This season shoppers can choose from three capsule collections: made-to-order, couture and the Andreas Kronthaler for Vivienne Westwood looks. Just as every bride has a different style, so, too, do the three sectors.
More from WWD
As part of the designer’s efforts to adopt more sustainable practices, there is an appreciation for smaller-scale manufacturing. Incorporating environmentally friendly fabrics is also in the mix. The bespoke, made-to-order and bridal collections are designed, sampled and handcrafted in England. The finery involves using traditional tailoring techniques with historical and experimental pattern cutting.
With longevity in mind, Westwood’s couture team is offering brides a new upcycling service. To reduce climate waste and extend the life of a garment, shoppers can have their bridal gowns reworked after the wedding. By choosing from its luxury fabrics, dyeing options, tweaks to the silhouette, beading and other embellishment options that will be executed by the designer’s couturiers in her London atelier, the gowns can be reworked so that they can be worn for many occasions.
Sustainable practices have been seeping into weddings. Vintage wedding gowns, estate jewelry, composting wedding flowers after the wedding and donating leftover food to local food banks are just some of the ways. Pronovias recently rolled out its “Second Life” initiative to encourage brides to wear their wedding dresses again.
As some regions including London have eased pandemic-related restrictions, many betrothed couples are planning to celebrate their nuptials this year. Some went ahead and wed in civil services or smaller gatherings, but they had postponed larger festivities. Westwood is one of many designers who is committed to the global wedding dress business, which is estimated at approximately $43.5 billion, according to Statista.
Courtesy of Vivienne Westwood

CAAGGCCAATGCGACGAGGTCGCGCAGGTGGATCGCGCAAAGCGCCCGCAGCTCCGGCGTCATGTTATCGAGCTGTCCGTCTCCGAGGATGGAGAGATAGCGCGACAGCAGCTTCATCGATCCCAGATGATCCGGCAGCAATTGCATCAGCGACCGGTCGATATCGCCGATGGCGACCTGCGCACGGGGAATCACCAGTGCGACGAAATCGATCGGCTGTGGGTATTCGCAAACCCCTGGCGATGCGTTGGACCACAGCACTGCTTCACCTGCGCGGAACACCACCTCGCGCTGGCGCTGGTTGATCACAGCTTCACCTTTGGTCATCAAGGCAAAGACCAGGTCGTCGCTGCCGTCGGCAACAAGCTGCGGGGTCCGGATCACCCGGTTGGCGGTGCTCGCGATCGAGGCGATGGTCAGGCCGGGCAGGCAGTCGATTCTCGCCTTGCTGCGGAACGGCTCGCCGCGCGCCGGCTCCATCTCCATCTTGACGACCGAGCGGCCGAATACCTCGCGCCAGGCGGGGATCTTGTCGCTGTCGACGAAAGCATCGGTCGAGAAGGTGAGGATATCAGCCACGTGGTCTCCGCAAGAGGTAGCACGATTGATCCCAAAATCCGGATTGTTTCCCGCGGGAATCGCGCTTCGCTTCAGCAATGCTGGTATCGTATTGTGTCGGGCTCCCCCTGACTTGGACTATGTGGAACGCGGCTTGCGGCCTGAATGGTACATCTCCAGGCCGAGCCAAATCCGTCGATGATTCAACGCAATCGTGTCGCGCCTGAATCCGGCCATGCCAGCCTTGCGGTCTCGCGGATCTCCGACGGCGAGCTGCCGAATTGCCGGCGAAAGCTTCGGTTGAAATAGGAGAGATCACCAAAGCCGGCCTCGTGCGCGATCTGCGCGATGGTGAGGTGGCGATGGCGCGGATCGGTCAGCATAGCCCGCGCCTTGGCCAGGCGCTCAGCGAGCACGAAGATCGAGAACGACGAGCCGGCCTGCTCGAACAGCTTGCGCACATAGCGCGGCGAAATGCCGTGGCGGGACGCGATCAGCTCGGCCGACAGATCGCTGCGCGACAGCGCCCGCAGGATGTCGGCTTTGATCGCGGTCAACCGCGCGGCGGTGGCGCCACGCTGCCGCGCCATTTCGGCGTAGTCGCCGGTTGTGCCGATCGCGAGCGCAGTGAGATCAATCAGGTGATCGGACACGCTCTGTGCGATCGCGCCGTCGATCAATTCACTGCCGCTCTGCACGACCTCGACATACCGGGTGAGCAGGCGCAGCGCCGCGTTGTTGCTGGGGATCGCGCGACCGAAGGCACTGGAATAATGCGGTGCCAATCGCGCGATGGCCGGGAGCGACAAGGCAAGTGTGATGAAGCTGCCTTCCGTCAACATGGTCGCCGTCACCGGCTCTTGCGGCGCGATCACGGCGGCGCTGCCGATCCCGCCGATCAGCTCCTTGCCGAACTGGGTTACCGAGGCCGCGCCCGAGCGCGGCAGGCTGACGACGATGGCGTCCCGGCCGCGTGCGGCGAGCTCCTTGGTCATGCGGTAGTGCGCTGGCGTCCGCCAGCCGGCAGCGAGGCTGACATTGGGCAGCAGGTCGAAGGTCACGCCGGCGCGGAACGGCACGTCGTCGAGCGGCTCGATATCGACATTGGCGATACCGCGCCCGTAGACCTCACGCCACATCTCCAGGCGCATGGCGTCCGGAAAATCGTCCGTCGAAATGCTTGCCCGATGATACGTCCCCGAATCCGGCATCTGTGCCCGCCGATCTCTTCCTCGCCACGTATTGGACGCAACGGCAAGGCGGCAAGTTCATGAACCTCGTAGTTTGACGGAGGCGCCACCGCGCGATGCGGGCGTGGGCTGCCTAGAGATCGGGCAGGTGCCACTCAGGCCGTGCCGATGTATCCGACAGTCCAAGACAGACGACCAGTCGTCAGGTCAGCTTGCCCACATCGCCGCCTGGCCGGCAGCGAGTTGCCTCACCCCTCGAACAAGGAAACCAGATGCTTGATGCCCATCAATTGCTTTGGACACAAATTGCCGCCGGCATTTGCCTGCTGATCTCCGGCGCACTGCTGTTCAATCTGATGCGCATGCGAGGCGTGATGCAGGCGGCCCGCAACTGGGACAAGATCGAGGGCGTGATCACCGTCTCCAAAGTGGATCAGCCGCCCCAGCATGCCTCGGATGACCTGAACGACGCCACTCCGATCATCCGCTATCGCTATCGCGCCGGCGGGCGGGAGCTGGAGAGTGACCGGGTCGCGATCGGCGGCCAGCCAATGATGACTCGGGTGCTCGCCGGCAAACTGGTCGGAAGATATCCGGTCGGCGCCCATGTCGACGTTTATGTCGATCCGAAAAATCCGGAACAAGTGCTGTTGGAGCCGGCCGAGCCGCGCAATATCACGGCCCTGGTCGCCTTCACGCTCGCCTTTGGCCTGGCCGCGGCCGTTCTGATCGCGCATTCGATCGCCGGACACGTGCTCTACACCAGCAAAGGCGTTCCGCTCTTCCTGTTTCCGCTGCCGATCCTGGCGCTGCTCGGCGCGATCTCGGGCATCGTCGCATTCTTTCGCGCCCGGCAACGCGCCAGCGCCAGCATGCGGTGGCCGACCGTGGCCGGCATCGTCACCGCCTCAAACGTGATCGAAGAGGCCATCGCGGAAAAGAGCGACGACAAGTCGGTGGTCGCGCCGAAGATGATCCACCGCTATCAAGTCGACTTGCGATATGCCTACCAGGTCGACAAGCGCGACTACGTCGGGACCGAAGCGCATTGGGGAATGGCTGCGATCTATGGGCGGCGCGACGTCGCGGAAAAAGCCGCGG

The designer company opted to show bridal this month to align with the global retail launch in its Davies Street store in London, as well as in its Milan, New York and Los Angeles locations. Most brands typically release new collections, during the April and October bridal markets.
Designed to relay a sense of new beginnings, the made-to-order styles feature sheer fabrics, transformative designs and three-dimensional silhouettes. Exposed corsetry, layered tulle and embroidered flowers are some of the finishing touches.
Westwood’s made-to-order bridal collection features 15 gowns and nine styling pieces that are offered in a range of fabrics and finishing. Sustainability-minded shoppers have the options of environmentally conscious fabrics such as an ivory-colored recycled tulle and an FSC-certified viscose as a vegan alternative to silk and satin.
The couture collection, meanwhile, draws inspiration from key women tied to the arts and literature, dating from Ancient Greek heroines to current ones. The assortment has crystal and pearl-encrusted embroidery, signature Chantilly lace and three-dimensional floral motifs. Opera coats embellished with pearls and ostrich feathers polish off the selection. There are also touches like pastel-colored roses on drapes of lace and tulle, as well as love notes embroidered onto transparent veils.
Courtesy of Vivienne Westwood
In the Andreas Kronthaler for Vivienne Westwood spring 2022 bespoke bridal collection, clients will find dresses of varying proportions. More body-confident brides might gravitate toward the Marilyn Monroe-inspired hourglass silhouette or an of-the-moment interpretation of a Marie Antoinette gown reminiscent of an 18th-century Versailles court dress.
Along with beaded tulle, white silk moire and draped Chantilly lace, there are white feathers, silk taffeta bows and patchwork tulle boleros. The looks are from the spring 2022 runway collection that was presented in Paris, and they can be made-to-measure for each client.
Best of WWD